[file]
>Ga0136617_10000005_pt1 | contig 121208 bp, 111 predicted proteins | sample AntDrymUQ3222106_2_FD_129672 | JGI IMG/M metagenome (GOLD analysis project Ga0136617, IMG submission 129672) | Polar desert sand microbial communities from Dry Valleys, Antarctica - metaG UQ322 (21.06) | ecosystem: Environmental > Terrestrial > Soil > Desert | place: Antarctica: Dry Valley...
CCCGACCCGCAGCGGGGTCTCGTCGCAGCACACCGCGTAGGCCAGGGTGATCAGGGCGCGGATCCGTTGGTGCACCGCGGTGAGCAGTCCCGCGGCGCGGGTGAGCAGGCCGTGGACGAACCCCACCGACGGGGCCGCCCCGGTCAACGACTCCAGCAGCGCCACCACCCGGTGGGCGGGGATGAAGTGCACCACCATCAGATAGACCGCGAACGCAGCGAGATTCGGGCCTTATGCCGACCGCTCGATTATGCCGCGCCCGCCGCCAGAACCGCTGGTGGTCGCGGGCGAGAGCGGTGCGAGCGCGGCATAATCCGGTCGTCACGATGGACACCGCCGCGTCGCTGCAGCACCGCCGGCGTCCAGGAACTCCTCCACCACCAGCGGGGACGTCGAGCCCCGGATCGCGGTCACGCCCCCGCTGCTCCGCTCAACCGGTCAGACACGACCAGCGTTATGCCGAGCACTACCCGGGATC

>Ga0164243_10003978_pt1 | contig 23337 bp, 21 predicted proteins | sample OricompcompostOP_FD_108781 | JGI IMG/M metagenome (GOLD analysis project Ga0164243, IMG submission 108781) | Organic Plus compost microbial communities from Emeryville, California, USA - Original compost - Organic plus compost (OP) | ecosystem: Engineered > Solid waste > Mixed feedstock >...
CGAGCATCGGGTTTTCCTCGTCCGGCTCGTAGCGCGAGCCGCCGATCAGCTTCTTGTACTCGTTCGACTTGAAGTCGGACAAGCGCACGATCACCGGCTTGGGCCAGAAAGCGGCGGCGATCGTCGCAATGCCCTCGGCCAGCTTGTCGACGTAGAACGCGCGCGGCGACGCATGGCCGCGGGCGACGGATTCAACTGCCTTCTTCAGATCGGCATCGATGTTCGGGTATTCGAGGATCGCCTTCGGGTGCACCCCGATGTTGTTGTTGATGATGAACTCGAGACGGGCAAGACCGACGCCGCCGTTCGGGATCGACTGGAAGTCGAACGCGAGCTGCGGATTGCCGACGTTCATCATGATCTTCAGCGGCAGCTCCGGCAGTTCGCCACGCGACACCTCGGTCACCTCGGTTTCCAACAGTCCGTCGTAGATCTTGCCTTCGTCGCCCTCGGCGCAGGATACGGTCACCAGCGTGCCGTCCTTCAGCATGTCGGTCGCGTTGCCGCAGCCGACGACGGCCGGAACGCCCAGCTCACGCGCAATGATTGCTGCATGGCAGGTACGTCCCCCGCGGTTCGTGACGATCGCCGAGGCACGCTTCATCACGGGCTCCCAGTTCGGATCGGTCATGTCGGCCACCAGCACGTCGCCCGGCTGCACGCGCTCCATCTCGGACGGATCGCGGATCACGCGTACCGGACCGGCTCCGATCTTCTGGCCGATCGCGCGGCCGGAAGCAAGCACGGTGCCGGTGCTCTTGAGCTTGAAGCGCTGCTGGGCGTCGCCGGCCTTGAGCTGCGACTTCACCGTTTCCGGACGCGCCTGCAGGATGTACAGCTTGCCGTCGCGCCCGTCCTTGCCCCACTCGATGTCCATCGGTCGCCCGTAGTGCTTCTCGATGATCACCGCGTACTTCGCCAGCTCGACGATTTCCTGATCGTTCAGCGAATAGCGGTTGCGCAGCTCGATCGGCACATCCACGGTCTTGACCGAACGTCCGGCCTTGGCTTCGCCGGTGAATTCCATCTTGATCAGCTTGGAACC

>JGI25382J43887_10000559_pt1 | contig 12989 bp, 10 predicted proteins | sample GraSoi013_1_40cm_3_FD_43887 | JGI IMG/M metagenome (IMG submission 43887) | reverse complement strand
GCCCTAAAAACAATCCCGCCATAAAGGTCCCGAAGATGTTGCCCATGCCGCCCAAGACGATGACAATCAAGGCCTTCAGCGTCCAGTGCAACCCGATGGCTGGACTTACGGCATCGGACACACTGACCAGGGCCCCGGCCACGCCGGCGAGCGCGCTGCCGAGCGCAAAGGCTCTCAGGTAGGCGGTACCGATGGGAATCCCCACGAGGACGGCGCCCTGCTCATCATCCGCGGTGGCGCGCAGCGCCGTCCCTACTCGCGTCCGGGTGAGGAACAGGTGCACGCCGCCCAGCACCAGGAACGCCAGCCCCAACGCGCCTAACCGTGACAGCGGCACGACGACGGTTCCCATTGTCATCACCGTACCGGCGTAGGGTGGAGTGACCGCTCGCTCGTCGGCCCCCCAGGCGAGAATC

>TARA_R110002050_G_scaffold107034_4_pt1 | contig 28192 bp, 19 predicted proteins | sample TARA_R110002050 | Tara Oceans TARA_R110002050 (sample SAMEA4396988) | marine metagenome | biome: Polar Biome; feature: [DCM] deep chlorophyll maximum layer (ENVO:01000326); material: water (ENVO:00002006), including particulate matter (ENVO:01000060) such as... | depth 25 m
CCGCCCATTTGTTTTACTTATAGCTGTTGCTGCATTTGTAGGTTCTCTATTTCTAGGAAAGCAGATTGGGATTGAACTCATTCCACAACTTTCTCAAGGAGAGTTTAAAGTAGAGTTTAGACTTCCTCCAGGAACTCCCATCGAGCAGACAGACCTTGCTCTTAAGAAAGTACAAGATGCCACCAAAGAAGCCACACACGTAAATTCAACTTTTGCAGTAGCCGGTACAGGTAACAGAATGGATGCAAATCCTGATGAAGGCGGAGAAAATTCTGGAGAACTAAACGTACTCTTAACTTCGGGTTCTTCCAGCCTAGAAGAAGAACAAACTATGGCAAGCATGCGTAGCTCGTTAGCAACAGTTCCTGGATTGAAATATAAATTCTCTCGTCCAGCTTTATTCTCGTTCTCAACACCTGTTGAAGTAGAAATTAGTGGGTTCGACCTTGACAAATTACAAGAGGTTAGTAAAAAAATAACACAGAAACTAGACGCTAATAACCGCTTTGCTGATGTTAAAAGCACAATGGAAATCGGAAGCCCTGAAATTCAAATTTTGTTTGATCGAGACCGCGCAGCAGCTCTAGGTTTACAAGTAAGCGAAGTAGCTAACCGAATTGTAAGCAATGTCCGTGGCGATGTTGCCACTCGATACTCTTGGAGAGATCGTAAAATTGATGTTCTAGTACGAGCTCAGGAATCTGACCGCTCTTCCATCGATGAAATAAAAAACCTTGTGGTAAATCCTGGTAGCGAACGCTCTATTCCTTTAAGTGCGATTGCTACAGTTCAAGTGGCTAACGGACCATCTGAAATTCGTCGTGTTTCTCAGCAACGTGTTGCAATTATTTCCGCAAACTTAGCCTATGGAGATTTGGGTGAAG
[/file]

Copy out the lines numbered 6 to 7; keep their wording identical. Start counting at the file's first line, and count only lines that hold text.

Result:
GCCCTAAAAACAATCCCGCCATAAAGGTCCCGAAGATGTTGCCCATGCCGCCCAAGACGATGACAATCAAGGCCTTCAGCGTCCAGTGCAACCCGATGGCTGGACTTACGGCATCGGACACACTGACCAGGGCCCCGGCCACGCCGGCGAGCGCGCTGCCGAGCGCAAAGGCTCTCAGGTAGGCGGTACCGATGGGAATCCCCACGAGGACGGCGCCCTGCTCATCATCCGCGGTGGCGCGCAGCGCCGTCCCTACTCGCGTCCGGGTGAGGAACAGGTGCACGCCGCCCAGCACCAGGAACGCCAGCCCCAACGCGCCTAACCGTGACAGCGGCACGACGACGGTTCCCATTGTCATCACCGTACCGGCGTAGGGTGGAGTGACCGCTCGCTCGTCGGCCCCCCAGGCGAGAATC

>TARA_R110002050_G_scaffold107034_4_pt1 | contig 28192 bp, 19 predicted proteins | sample TARA_R110002050 | Tara Oceans TARA_R110002050 (sample SAMEA4396988) | marine metagenome | biome: Polar Biome; feature: [DCM] deep chlorophyll maximum layer (ENVO:01000326); material: water (ENVO:00002006), including particulate matter (ENVO:01000060) such as... | depth 25 m